I’ve played and run rpg’s for a few years now. I’ve played some D&D 5e, 3.5(just a little), and some Pathfinder. I’ve been trying to find other/better systems, but I’ve had trouble. There’s a lot that goes into it, but a lot of the things I’ve long heard people talk about wanting, a lot of the things I want, all seemed to kind of click into place when I read burning wheel.
BITs at the core is amazing. Taking character motivation first seems to allow for a lot of the characters and stories I’ve wanted to allow in rpg’s to thrive. For example, the idea of a paladin is often driven by their beliefs, instincts, and traits in a way that I feel if not character driven, is hard to portray or play in a game(unless the “campaign” is built specificially around them). Allowing buy in in this way also seems solid for understanding if a game is viable/will be enjoyable, but also keep the game moving forward. I also love how fulfilling BITs is a good barometer for success, and is rewarded. Instincts seem like a very awesome way to allow people to portray themselves in ways that it’s easy to forget to explicitly mention(or would be boring to mention ahead of time). Traits, well traits are just a nifty bonus.
I really love the simple resolution mechanics, and how Intent and Task both seem to encourage pushing for rolls, but also seems to provide a solid framework around thinking about role playing, but also getting better outcomes. I like how money and connections are pushed to rolls rather then being handled by tedius bookeeping or gm fiat. I like how burning wheel acknowledges rolling in a meta sense. I really like how the more complicated rules are just extensions of simpler rules in interesting and dynamic ways(although some of the complicated ones feel like a bit much at first).
Character building, I could take or leave, but I struggle to imagine running BW without it. I have avoided/had trouble thinking about games like FATE because I think coming up with a balanced set of skills seems difficult, but the list in burning wheel often feels like a bit much. I’ve seen people frustrated at both feelings of how not varied stats are to start(especially abilities), how the 1/2 point problem still exists to a large degree for abilities. I’ve experience some frustration with how long it takes to nail down and explain the mechanical side of building characters(you know, everything that’s not bits) to actual players.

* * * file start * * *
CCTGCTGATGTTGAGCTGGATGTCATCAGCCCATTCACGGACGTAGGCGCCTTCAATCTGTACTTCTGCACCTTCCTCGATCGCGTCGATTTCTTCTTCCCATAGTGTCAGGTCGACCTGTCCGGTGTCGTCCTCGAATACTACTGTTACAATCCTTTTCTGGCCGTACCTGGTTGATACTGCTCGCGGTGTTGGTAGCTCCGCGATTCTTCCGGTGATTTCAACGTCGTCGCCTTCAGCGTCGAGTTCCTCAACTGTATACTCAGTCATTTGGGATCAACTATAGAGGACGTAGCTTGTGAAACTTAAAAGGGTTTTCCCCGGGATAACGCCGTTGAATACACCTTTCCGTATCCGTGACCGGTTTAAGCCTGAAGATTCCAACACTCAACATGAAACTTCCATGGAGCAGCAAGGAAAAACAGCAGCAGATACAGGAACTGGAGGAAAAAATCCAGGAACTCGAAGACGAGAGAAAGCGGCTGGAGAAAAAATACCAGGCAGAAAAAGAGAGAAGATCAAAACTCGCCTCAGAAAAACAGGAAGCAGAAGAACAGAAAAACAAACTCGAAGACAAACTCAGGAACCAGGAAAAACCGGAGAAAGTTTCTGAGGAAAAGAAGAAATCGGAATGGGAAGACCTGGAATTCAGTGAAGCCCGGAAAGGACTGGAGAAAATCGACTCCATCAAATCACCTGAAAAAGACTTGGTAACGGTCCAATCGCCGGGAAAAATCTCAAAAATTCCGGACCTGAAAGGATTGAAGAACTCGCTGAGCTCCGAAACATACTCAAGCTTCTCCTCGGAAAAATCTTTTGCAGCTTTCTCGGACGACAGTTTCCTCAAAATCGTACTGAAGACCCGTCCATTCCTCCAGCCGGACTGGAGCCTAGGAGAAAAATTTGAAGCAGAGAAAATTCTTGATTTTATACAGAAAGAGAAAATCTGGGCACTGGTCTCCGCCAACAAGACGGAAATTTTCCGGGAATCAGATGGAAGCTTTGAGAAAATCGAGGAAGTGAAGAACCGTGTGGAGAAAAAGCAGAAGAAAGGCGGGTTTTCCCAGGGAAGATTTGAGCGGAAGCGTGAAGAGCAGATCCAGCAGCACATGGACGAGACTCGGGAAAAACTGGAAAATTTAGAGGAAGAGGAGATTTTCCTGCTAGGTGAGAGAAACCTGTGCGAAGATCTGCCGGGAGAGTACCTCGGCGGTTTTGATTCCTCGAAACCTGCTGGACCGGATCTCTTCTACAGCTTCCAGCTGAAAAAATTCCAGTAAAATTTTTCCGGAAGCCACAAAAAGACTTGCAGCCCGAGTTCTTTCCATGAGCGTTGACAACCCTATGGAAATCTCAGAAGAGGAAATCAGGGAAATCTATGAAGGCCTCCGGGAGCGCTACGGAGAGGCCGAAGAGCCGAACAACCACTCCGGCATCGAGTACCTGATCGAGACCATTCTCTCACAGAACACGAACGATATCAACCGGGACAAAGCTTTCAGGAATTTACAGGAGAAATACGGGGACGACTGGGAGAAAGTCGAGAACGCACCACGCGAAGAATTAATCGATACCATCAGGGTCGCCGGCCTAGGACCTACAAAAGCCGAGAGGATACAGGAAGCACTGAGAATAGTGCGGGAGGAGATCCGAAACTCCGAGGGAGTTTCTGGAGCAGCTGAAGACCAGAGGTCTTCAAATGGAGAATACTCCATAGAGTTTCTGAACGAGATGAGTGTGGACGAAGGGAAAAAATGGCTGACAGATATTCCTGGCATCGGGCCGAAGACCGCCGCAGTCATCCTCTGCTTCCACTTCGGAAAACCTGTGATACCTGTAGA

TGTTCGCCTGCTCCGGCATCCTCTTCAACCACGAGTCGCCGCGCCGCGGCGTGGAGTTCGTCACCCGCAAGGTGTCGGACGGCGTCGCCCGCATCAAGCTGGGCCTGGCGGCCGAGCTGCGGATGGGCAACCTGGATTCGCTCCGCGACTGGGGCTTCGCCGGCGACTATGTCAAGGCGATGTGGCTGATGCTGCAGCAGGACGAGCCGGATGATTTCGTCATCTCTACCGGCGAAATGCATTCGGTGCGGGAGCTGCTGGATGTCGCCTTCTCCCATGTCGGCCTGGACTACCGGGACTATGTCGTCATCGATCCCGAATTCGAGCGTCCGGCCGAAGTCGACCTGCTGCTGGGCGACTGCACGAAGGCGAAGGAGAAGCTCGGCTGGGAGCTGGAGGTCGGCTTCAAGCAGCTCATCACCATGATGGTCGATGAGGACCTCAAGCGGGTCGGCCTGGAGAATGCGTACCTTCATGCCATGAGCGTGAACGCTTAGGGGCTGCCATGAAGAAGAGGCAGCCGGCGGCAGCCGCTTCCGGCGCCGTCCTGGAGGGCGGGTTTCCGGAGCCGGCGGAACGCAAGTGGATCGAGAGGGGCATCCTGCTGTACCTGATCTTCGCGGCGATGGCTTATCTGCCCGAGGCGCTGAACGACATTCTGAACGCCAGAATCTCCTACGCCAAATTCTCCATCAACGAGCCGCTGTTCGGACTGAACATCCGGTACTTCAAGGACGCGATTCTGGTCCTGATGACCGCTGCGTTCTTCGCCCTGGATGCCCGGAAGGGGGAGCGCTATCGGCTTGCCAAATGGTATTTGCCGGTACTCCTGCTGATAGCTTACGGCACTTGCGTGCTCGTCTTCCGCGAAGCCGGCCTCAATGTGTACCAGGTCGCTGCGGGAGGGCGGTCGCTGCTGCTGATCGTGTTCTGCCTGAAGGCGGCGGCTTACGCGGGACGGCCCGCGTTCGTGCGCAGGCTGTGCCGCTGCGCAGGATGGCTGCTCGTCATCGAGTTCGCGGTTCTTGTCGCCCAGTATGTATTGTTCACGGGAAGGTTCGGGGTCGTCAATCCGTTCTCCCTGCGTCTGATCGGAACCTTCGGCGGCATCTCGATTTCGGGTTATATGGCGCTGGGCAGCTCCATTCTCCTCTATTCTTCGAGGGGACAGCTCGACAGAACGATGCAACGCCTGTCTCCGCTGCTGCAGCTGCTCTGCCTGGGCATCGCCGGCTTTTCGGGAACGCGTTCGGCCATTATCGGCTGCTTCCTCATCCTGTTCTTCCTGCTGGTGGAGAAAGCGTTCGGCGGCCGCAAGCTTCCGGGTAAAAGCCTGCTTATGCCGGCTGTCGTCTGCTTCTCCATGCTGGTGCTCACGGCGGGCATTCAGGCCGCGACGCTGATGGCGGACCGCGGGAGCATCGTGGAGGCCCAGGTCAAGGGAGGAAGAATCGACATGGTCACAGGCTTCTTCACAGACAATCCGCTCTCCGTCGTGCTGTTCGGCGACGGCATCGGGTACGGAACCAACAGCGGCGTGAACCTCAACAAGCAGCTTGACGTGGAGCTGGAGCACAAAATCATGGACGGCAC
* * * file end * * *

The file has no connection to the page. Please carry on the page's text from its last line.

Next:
I havn’t played that much(I’ve run trouble in hochen once, and also did a burning session that resulted in…well a lot of problems), but I also have a little bit of concerns with how it runs over longer periods of time, how the mechanics feel in both short and long periods, but also whether things would “go off the rails” at some point for me like some other systems tend to do(although magic seems more interesting/better then other places).
So to get into my point, after droning on and on(I’m sorry). I don’t understand the advice I’m given often for teaching burning wheel. It’s said at various points to run only humans and avoid magic, but the often advised starting points (hochen and the sword), contain all of these things. I’ve also tried to tell people that to start off, but they run straight to magic and non-human characters. I’m also confused by how the default material heavily guides to “just use intent and task, and save the complicated rules for later”, but hochen and the sword both shove you straight into attempting more complicated rules. Given that I feel the strongest part of the game is BITs, it also seems weird to not focus more on building bits, especially in a way that garners the same buy in that you want from a full game. Sure hochen has some of it, but it feels a bit muted.
All together, the rules just seem a lot to onboard people into. I may be passionate(I have jokingly personal referred to the book as “the gospel of crane”) , but I think it’s hard to get other people as passionate as I get to read a 600 page book, or even just the hub and spokes, and even then you might miss a lot of the rational/understanding that either I pulled out of it, or that I got out of the codex. Actually running the game, well, there doesn’t seem to be a way to gradually bring people in, let people wade a bit in comfort before moving on, to ease people more into the rules that are…less important and push them head first into the most important parts. I also have trouble remembering all the things without the ingraining you get from running it a lot/even a little(it’s been months since I ran the demo games), and lack some of the confidence to run the game.
I’ve tried to think about ideas of how to ease people in slower, while still allowing the same amount of player choice/buy in that exists in the full rules. Like trying to combine character burning with actual play? Trying to “unlock” rules as time goes on like a “legacy” game? Somehow run some simplified version of burning?(although I’d have no idea how to balance that, and I’d have fears of making an awkward and bad system). But I’ve had trouble figuring out how to do stuff like that, and whenever I talk about the idea, people just tell me to run “the sword” or “trouble in hochen”.
I guess this is one part feedback, and one part question. Do y’all have any advice on these concerns or thoughts? What have you said or done to inspire people about the game? Do y’all have easier methods to onboard people or deal with early times problems? Do you have any advice to gain confidence running the game(especially as that’s probably the only way I’m playing any game for a while at least)?